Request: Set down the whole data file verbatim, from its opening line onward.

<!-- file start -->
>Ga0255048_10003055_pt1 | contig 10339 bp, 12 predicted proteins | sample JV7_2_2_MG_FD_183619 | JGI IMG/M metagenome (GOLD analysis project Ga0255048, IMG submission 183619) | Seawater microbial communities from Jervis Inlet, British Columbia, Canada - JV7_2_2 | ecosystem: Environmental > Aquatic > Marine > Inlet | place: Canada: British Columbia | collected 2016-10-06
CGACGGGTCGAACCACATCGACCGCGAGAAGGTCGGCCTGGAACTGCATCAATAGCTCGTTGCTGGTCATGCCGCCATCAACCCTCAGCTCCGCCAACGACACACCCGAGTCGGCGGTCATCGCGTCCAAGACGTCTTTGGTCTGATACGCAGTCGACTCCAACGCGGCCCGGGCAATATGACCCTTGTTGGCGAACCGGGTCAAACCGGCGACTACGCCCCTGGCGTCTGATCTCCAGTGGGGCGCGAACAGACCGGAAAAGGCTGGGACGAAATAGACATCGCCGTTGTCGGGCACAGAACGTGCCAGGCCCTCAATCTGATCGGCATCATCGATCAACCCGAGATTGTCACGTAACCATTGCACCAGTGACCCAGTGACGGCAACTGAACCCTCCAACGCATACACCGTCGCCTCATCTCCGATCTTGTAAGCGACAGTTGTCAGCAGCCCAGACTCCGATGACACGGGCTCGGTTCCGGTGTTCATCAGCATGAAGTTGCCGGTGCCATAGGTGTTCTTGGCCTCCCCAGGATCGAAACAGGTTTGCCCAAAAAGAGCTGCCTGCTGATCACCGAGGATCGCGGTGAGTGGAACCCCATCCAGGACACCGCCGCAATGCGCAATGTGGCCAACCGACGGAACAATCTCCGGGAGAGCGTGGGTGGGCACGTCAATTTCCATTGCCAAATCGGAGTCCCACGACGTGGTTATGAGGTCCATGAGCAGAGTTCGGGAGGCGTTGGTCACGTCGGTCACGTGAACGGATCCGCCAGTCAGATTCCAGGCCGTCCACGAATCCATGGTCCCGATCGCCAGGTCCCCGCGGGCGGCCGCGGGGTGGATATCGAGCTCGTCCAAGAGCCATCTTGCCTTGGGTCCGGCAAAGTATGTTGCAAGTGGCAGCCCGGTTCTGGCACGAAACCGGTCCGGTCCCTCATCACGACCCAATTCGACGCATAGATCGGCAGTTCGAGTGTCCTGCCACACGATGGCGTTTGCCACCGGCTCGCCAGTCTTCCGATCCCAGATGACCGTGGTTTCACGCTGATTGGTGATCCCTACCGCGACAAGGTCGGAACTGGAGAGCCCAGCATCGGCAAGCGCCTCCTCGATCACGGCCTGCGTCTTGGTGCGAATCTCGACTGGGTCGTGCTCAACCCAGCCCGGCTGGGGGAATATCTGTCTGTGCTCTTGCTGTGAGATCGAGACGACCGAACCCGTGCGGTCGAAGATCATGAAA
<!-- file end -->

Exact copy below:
>Ga0255048_10003055_pt1 | contig 10339 bp, 12 predicted proteins | sample JV7_2_2_MG_FD_183619 | JGI IMG/M metagenome (GOLD analysis project Ga0255048, IMG submission 183619) | Seawater microbial communities from Jervis Inlet, British Columbia, Canada - JV7_2_2 | ecosystem: Environmental > Aquatic > Marine > Inlet | place: Canada: British Columbia | collected 2016-10-06
CGACGGGTCGAACCACATCGACCGCGAGAAGGTCGGCCTGGAACTGCATCAATAGCTCGTTGCTGGTCATGCCGCCATCAACCCTCAGCTCCGCCAACGACACACCCGAGTCGGCGGTCATCGCGTCCAAGACGTCTTTGGTCTGATACGCAGTCGACTCCAACGCGGCCCGGGCAATATGACCCTTGTTGGCGAACCGGGTCAAACCGGCGACTACGCCCCTGGCGTCTGATCTCCAGTGGGGCGCGAACAGACCGGAAAAGGCTGGGACGAAATAGACATCGCCGTTGTCGGGCACAGAACGTGCCAGGCCCTCAATCTGATCGGCATCATCGATCAACCCGAGATTGTCACGTAACCATTGCACCAGTGACCCAGTGACGGCAACTGAACCCTCCAACGCATACACCGTCGCCTCATCTCCGATCTTGTAAGCGACAGTTGTCAGCAGCCCAGACTCCGATGACACGGGCTCGGTTCCGGTGTTCATCAGCATGAAGTTGCCGGTGCCATAGGTGTTCTTGGCCTCCCCAGGATCGAAACAGGTTTGCCCAAAAAGAGCTGCCTGCTGATCACCGAGGATCGCGGTGAGTGGAACCCCATCCAGGACACCGCCGCAATGCGCAATGTGGCCAACCGACGGAACAATCTCCGGGAGAGCGTGGGTGGGCACGTCAATTTCCATTGCCAAATCGGAGTCCCACGACGTGGTTATGAGGTCCATGAGCAGAGTTCGGGAGGCGTTGGTCACGTCGGTCACGTGAACGGATCCGCCAGTCAGATTCCAGGCCGTCCACGAATCCATGGTCCCGATCGCCAGGTCCCCGCGGGCGGCCGCGGGGTGGATATCGAGCTCGTCCAAGAGCCATCTTGCCTTGGGTCCGGCAAAGTATGTTGCAAGTGGCAGCCCGGTTCTGGCACGAAACCGGTCCGGTCCCTCATCACGACCCAATTCGACGCATAGATCGGCAGTTCGAGTGTCCTGCCACACGATGGCGTTTGCCACCGGCTCGCCAGTCTTCCGATCCCAGATGACCGTGGTTTCACGCTGATTGGTGATCCCTACCGCGACAAGGTCGGAACTGGAGAGCCCAGCATCGGCAAGCGCCTCCTCGATCACGGCCTGCGTCTTGGTGCGAATCTCGACTGGGTCGTGCTCAACCCAGCCCGGCTGGGGGAATATCTGTCTGTGCTCTTGCTGTGAGATCGAGACGACCGAACCCGTGCGGTCGAAGATCATGAAA